When I moved to Seattle and started dating my now wife, I used to go crazy with the TV she and her roommates had in their living room. The TV so crappy and past its time that someone had removed the back so that anytime the picture turned into one small blob of light, they could tap the tube (how no one died from electrocution, I don’t know), and the picture would blink back, often switching back and forth from black & white to color.
When my wife and I got our own place, a new TV was at the top of my list. Day One, after getting the apartment keys, I headed to Best Buy after work and bought one of those silver 27-inch Philips sets that it seemed like everyone had around 2003. It wouldn’t fit in my little Honda, so I had to take it out of the box in the store parking garage, and strap that monster into the passenger seat, spending the entire trip back to our apartment shifting gears while simultaneously keeping the TV in place with my elbow. Back at the apartment, a fourth floor walk-up, I waited for a break in the rain, hopped out, unbuckled the TV, struggled to get the front door open, and hauled that leaden monster all the way up to our place without stopping. I was afraid any break would make it impossible for me to pick it up again.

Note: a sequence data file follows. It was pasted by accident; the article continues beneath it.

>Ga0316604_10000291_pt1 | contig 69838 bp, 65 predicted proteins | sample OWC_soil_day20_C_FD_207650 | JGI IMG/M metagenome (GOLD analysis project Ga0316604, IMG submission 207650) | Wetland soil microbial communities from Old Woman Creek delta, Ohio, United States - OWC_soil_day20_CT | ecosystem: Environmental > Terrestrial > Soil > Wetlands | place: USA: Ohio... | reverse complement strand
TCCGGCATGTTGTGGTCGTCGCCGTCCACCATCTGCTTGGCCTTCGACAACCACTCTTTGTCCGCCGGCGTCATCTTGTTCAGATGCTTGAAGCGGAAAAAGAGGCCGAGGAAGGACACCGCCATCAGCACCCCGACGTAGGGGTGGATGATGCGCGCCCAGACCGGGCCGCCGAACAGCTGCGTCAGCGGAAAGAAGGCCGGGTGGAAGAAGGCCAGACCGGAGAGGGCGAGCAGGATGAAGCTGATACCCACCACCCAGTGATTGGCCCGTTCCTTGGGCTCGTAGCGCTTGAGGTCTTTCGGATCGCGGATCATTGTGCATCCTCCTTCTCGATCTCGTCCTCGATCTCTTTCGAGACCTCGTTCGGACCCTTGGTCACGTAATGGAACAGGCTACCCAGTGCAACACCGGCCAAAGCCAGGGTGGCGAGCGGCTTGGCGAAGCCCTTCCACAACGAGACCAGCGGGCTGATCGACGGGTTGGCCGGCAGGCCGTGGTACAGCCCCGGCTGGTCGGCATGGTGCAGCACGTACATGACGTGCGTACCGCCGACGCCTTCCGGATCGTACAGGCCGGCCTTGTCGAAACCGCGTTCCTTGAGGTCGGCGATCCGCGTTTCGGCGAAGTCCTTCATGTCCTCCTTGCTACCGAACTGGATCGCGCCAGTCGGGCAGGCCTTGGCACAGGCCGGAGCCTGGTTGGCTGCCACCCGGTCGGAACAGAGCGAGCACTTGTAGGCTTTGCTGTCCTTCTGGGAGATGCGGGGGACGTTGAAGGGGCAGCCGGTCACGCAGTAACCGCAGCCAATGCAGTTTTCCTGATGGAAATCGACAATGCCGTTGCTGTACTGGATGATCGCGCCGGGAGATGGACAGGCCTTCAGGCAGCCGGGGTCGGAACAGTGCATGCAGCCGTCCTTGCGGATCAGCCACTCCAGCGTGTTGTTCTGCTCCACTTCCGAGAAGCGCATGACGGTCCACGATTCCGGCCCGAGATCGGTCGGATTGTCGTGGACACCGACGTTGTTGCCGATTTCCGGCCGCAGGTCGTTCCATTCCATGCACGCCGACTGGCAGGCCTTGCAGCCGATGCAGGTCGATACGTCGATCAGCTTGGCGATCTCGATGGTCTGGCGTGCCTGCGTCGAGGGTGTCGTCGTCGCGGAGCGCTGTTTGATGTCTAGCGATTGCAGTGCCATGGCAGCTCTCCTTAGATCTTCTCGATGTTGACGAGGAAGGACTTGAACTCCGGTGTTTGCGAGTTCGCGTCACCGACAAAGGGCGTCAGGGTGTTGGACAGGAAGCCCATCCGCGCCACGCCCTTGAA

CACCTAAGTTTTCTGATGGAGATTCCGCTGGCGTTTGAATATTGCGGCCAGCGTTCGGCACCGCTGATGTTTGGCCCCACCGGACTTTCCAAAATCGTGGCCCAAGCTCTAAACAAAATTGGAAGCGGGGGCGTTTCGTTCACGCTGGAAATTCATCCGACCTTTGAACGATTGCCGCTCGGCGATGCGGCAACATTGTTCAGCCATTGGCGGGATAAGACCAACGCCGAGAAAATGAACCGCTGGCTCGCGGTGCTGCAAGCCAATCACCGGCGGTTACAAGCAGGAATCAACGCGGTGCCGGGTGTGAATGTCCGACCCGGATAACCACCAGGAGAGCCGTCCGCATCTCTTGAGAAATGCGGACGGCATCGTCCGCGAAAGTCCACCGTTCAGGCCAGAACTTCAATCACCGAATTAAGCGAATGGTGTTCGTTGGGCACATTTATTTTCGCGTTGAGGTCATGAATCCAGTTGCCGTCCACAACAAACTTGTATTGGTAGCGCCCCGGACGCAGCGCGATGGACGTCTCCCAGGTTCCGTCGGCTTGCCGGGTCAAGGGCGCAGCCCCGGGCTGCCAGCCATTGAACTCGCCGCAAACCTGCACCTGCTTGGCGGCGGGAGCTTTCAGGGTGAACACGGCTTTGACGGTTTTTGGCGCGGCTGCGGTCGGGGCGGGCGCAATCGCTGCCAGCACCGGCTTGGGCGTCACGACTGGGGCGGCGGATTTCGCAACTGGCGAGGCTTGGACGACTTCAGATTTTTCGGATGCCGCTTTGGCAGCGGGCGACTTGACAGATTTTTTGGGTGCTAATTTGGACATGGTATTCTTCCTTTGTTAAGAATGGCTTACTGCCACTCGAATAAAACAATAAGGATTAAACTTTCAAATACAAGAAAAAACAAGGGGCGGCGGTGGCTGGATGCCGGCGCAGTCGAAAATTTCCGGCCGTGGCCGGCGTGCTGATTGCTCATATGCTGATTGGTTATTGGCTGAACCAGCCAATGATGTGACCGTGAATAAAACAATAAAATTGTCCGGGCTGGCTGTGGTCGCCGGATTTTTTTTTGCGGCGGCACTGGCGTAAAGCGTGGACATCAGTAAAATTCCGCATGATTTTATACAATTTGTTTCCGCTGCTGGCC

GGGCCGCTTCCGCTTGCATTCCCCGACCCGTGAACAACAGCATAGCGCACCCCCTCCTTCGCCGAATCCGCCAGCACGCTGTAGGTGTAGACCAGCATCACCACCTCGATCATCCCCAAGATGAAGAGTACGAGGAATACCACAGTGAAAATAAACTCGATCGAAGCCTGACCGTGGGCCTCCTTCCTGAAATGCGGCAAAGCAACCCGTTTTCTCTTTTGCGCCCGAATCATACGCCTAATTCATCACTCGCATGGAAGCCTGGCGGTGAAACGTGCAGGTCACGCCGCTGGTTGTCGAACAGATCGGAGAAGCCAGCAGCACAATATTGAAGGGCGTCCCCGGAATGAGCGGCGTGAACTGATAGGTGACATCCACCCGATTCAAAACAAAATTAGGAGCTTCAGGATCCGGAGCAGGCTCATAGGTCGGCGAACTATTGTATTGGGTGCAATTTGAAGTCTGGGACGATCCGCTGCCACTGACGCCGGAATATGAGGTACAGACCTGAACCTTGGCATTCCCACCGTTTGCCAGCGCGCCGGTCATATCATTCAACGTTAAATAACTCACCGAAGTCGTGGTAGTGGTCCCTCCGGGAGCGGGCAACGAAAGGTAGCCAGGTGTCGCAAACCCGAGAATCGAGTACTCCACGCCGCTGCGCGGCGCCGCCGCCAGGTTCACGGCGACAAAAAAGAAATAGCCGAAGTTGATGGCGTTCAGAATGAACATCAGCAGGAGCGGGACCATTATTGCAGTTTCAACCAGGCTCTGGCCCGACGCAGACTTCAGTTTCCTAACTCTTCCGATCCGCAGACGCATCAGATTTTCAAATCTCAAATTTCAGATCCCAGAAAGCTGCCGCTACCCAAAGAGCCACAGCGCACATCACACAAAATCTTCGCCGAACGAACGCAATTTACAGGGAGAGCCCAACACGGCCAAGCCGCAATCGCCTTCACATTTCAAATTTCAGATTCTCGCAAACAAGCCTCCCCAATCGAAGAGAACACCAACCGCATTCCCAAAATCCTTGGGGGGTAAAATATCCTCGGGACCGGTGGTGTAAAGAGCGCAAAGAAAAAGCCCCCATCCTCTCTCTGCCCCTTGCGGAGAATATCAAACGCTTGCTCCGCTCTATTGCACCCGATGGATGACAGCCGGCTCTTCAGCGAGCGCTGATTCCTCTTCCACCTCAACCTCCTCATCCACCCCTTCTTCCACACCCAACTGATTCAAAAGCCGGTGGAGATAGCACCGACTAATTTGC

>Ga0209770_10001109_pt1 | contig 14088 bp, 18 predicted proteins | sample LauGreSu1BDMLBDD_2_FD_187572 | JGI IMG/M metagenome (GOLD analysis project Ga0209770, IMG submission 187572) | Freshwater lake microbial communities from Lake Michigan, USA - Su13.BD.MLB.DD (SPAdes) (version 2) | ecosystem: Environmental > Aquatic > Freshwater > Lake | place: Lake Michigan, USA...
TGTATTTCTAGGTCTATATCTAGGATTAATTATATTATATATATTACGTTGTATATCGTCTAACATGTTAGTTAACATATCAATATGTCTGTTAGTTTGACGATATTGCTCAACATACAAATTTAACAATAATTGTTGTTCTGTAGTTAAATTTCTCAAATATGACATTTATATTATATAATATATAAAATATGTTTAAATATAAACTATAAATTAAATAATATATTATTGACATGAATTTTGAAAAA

That night, we slept on the old Murphy Bed in our new apartment while we waited for our furniture to get there. I went into work the next day and, at some point, got up from my desk and threw my back out. I spent the rest of the day hobbling around and stifling screams of pain. When I asked my wife if the Murphy Bed had messed up her back as well, she reminded me of the TV and pointed out that I was a moron. After all the rotten TVs I’d previously owned, that big-ass Philips was heaven, though.
M. Enois Duarte
I remember growing up with an ugly, brown Zenith console TV. It was the floor model type with the gross wood paneling and a table top. Boasting a 25″ color screen, which was considered pretty large in those days, this monster of a unit featured stereophonic sound, which amounted to a pair of speakers on either side hidden behind hideous thick fabric with gold tinsel. I recall it having RCA inputs and outputs as well, because we also had a humongous satellite dish in the backyard and everything connected to my dad’s Technics stereo system. I also remember sitting really close to the screen while playing with the hilariously useless gold drawer handles that decorated the bottom.